6. A Federation with Strong Centralizing Tendency:
The most remarkable feature of the Indian Constitution is that being a federal Constitution it acquires a unitary character during the time of emergency. During the proclamation of emergency the normal distribution of powers between the centre and the States undergoes a vital change.
The Union Parliament is empowered to legislate on any subjects mentioned in State List. The Central Government is empowered to give directions to States as to the manner in which it should exercise its executive powers.
7. Adult Suffrage:
The old system of communal electorates has been abolished and the uniform adult suffrage system has been adopted. Under the Indian Constitution every man and woman above 18 years of age has been given the right to elect representatives for the legislature.
The adoption of the universal Adult Suffrage without any qualification either of sex, property, taxation, or the like is a bold experiment in India, having regard to the vast extent of the country and its population, with an overwhelming illiteracy. This suffrage is wider than all the democratic countries which have given right to vote to their people.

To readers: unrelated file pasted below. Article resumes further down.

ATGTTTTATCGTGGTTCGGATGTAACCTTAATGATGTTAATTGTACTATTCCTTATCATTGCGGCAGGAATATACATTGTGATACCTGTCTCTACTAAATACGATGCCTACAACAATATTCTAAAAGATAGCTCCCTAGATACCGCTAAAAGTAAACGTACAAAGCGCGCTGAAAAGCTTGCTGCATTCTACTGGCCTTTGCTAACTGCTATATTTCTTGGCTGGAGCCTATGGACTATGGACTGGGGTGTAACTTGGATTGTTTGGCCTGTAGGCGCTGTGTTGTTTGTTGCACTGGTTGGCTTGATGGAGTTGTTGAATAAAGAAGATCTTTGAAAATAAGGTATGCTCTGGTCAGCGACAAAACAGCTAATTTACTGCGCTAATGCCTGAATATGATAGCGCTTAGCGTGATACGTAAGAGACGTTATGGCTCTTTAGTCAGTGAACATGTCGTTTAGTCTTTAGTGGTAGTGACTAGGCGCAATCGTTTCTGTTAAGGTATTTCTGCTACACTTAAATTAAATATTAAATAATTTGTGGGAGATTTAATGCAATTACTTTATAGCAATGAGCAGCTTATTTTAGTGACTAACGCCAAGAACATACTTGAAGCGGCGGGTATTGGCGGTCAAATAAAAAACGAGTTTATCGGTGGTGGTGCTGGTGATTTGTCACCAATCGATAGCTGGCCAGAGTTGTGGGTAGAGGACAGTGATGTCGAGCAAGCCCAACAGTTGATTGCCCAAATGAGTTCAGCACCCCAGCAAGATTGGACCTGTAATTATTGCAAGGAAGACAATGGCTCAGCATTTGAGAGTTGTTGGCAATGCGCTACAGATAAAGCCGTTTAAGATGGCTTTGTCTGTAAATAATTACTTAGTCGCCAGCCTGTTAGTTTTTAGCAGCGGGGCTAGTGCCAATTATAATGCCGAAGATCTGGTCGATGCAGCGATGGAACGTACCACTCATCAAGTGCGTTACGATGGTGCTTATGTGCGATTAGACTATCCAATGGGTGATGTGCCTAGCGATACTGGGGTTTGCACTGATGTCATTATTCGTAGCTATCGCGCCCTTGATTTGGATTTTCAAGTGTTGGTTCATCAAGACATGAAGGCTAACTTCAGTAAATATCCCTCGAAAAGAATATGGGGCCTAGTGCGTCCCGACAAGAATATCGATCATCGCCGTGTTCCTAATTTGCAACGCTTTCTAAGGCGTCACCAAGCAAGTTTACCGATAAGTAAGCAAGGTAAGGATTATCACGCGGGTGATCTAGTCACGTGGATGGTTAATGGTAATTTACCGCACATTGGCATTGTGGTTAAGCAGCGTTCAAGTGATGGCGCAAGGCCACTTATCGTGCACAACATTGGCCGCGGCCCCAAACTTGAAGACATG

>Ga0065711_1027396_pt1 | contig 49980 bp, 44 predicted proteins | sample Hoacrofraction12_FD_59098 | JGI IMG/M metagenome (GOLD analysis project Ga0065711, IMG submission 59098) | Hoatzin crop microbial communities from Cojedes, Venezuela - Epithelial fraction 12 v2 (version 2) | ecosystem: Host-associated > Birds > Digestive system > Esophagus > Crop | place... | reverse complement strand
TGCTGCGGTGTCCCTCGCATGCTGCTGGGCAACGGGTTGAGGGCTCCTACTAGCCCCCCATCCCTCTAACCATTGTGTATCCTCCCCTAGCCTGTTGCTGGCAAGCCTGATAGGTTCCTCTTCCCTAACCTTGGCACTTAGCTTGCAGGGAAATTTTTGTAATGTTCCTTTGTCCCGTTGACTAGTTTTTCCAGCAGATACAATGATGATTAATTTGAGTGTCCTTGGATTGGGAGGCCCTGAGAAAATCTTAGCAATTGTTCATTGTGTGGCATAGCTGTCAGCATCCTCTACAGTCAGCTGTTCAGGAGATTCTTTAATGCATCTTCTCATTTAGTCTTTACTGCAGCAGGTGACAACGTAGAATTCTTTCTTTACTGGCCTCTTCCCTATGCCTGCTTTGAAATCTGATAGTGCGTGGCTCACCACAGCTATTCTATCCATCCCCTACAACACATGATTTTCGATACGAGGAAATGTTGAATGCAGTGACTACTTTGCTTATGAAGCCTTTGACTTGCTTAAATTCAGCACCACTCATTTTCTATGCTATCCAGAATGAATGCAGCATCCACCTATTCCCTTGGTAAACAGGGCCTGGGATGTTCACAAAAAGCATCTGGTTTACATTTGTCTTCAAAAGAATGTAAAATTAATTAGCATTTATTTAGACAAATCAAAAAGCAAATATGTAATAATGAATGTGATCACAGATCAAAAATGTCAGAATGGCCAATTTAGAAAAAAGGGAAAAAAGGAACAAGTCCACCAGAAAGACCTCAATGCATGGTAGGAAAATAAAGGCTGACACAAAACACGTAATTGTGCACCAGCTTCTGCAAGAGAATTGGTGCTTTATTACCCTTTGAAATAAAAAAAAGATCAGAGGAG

8. An Independent Judiciary:
Mere enumeration of a number of fundamental rights in a Constitution without any provision for their proper safeguards will not serve any useful purpose. Indeed, the very existence of a right depends upon the remedy for its enforcement. Unless there is remedy there is no right, goes a famous maxim.
For this purpose an independent and impartial judiciary with a power of judicial review has been established under the Constitution of India. It is the custodian of the rights of citizens. Besides, in a federal Constitution it plays another significant role of determining the limits of power of the Centre and States.
9. A Secular State:
A Secular State has no religion of its own as recognized religion of State. It treats all religions equally.
10. Single Citizenship:
Though the Constitution of India is federal and provides for dual polity i.e., Centre and States, but it provides for a single citizenship for the whole of India. Every Indian is the citizen of India and enjoys the same rights of citizenship no matter in what State he resides.
11. Fundamental Duties:
The Fundamental Duties are indeed to serve as a constant reminder to every citizen that while the Constitution has specifically conferred on them certain Fundamental Rights, it also requires the citizens to observe certain basic norms of democratic behaviors.
You May Also Like To Read : Distribution of Powers Between Center and States
Thanks For Reading: Salient Features of The Indian Constitution
Powered By 360Presence